ISSN (Print) - 0012-9976 | ISSN (Online) - 2349-8846

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Labouring over Sex Work

The Gendered Proletariat: Sex Work, Workers’ Movement and Agency by Swati Ghosh, New Delhi: Oxford University Press, 2017; pp xxxiv + 227895.

 

With a title that is alluringly provocative, Swati Ghosh, in The Gendered Proletariat: Sex Work, Workers’ Movement and Agency, makes a painstaking foray into the economic analysis of sex work, and provides an understanding of worker status of the sex worker. Although it is feminists who initially undertook an analysis of sex work, says Ghosh, their focus was on “sex” rather than work. It was only later political activism by sex workers that specifically addressed the conditions of work, thereby shifting the terms of the discussion to the domain of work. The motivation for her work, therefore, seems to be to take forward feminist arguments giving theory a greater space to discuss sex work, rather than arriving at any resolution. Even so, as one followed through the details of the book, there was a mounting expectation of the connections being established between the analysis of sexual work, the nascent movement, and the agential capacities of the collective and individuals within the movement. In taking forward her stated objective, the book adopts a “political-economic perspective of value theory to problematize and offer a theoretical exposition on prostitution” (p xxii), qualifying the author’s specific Marxist feminist analysis of sex work within the value frame.

The book is portioned out into three sections: the first is a theoretical analysis of sex work through the value frame; the second traces the genealogy from the sex worker to the prostitute, concluding in the sex workers’ movement for rights, recognition and welfare; and finally, a return to understanding of sex work as work through a discussion on agency. The book itself reflects the experience of “the brothel prostitutes” (p xxxi) of Sonagachi in Kolkata. Although the author spent two years (from 2004) conducting ethnography of the lives of sex workers, her methodology leans towards a rhetorical reading of diverse documents produced by official and research agencies, published material, reports, pamphlets, and newsletters of non-governmental organisations (NGOs), and the “forum of prostitutes,” the Durbar Mahila Samanway Committee (DMSC) that provided another lens to the world of sex workers. What was disconcerting yet curious—since the researcher has not stated her own position anywhere in the text—was the interchangeable use of the terms “prostitute” and “sex worker” (p xxxi). This, despite the explicit mention that the genealogy of agency, political action, and the movement was attributed to and belonged to the “sex workers.” Can even Marxist feminists afford this rhetorical confusion and political dislocation?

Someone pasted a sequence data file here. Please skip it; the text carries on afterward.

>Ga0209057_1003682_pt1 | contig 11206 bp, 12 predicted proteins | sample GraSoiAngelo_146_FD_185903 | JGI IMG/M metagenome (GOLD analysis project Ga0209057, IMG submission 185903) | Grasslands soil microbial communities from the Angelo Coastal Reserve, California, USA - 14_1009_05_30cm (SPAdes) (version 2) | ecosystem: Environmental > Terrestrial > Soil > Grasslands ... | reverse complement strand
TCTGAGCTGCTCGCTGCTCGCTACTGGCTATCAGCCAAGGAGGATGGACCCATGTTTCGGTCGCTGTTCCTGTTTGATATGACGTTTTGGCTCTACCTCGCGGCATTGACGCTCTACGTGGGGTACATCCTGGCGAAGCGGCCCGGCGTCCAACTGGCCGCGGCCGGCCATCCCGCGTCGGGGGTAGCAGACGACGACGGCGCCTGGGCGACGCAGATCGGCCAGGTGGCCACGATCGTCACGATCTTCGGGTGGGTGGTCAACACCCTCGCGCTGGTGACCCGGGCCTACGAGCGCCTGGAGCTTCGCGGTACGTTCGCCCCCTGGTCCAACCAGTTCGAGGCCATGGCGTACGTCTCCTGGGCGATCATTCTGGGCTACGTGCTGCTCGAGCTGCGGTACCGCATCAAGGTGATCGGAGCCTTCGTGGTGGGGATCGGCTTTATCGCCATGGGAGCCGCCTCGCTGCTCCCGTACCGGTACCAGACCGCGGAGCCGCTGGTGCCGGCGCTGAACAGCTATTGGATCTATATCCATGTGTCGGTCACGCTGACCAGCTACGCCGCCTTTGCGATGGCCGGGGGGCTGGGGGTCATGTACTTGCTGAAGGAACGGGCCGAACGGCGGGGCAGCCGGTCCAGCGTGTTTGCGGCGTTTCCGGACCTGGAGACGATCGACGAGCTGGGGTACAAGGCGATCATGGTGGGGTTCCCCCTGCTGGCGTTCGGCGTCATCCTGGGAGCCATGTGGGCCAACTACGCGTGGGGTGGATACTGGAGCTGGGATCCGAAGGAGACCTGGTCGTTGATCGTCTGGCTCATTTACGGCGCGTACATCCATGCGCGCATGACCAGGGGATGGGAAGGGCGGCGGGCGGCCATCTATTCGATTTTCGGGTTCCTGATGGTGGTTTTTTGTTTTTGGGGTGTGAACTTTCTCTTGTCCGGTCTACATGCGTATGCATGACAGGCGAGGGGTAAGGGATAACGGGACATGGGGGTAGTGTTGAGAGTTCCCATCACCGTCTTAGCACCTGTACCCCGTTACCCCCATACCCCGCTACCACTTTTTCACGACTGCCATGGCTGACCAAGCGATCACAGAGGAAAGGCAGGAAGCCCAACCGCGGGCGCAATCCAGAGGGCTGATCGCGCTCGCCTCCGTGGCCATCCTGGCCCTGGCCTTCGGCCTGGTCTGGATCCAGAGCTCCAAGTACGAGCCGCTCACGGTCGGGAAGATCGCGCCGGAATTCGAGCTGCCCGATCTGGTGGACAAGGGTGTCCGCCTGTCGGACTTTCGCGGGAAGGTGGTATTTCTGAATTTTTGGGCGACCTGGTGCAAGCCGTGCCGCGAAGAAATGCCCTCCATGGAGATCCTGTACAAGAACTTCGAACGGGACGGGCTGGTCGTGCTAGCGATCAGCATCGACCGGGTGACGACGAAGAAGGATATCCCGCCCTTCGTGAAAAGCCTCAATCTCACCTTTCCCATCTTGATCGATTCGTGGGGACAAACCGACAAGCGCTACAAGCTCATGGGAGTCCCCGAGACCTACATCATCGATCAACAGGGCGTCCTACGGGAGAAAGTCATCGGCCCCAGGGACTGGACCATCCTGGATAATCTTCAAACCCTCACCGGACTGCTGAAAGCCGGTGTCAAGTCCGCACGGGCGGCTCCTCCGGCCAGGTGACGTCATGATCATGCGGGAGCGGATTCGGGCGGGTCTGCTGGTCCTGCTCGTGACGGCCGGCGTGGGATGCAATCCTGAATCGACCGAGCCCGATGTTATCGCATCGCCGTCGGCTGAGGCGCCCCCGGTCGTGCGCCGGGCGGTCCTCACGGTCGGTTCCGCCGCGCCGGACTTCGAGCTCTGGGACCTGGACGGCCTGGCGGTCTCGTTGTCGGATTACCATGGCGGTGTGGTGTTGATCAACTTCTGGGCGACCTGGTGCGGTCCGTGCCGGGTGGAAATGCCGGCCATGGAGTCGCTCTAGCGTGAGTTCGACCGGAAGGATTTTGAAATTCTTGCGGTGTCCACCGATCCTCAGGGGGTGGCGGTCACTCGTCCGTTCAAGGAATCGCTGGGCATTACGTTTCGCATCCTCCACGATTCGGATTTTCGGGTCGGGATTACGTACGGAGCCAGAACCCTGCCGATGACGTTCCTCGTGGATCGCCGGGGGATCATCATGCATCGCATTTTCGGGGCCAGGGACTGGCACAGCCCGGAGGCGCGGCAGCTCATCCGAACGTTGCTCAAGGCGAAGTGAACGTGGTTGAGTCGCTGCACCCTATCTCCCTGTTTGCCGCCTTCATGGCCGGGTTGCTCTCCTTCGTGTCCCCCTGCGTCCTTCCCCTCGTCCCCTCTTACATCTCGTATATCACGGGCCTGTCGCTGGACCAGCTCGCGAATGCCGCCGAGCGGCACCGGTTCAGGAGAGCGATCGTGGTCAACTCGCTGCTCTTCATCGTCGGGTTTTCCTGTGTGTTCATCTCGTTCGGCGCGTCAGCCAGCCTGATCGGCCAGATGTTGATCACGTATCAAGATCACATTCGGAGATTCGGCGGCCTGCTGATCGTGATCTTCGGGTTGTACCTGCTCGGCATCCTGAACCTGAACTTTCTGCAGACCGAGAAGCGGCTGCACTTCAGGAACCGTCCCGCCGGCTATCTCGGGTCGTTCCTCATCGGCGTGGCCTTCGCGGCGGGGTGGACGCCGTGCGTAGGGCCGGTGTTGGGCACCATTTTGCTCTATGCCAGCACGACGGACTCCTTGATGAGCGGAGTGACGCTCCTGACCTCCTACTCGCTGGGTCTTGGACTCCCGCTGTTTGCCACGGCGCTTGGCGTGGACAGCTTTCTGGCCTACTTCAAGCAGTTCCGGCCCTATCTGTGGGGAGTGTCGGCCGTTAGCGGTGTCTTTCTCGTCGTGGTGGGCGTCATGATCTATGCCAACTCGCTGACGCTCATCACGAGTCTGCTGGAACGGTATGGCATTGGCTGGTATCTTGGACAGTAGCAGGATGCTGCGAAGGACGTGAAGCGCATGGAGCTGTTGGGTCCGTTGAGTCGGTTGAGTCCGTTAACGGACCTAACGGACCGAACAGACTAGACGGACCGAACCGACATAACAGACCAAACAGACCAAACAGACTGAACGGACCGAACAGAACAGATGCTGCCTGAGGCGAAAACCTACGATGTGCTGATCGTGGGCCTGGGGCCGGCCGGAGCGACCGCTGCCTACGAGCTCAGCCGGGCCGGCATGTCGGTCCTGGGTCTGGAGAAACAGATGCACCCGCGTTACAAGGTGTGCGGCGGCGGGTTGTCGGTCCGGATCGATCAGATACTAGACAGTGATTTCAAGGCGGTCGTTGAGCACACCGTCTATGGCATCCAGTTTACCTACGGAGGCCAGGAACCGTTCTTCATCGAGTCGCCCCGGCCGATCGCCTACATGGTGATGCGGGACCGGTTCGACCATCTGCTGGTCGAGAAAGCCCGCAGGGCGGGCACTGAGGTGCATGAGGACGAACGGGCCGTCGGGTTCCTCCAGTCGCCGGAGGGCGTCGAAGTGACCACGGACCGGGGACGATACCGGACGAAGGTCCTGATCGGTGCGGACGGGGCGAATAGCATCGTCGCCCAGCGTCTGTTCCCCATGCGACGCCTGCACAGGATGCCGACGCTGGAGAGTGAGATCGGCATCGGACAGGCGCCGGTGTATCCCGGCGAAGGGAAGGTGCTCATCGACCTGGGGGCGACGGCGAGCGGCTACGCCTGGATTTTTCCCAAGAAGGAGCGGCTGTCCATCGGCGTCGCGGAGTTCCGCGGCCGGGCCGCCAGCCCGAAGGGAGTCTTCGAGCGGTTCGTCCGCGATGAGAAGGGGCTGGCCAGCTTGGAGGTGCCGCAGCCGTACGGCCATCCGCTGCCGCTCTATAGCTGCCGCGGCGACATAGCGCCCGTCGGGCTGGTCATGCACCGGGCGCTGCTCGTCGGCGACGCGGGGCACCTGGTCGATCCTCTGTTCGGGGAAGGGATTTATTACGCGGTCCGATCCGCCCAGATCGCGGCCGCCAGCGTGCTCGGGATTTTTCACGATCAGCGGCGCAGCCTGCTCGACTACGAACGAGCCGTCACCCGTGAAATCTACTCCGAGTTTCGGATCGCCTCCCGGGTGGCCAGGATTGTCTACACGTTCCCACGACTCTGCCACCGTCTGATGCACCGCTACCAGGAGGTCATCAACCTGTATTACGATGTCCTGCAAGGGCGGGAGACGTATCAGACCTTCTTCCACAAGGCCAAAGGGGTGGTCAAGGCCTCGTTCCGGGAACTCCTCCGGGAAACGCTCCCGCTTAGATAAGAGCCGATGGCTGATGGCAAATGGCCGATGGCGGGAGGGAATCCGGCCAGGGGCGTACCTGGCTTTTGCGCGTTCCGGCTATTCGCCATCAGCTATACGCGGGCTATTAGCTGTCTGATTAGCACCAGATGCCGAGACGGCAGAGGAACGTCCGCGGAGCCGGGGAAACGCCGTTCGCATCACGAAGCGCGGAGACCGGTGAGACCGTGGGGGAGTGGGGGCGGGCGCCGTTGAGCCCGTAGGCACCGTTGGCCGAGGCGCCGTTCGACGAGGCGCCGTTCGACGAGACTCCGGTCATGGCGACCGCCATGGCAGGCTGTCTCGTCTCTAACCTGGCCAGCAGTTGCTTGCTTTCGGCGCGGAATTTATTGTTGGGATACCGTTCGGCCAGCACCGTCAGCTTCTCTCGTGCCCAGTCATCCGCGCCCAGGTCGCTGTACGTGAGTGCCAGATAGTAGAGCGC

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Updated On : 29th Mar, 2019
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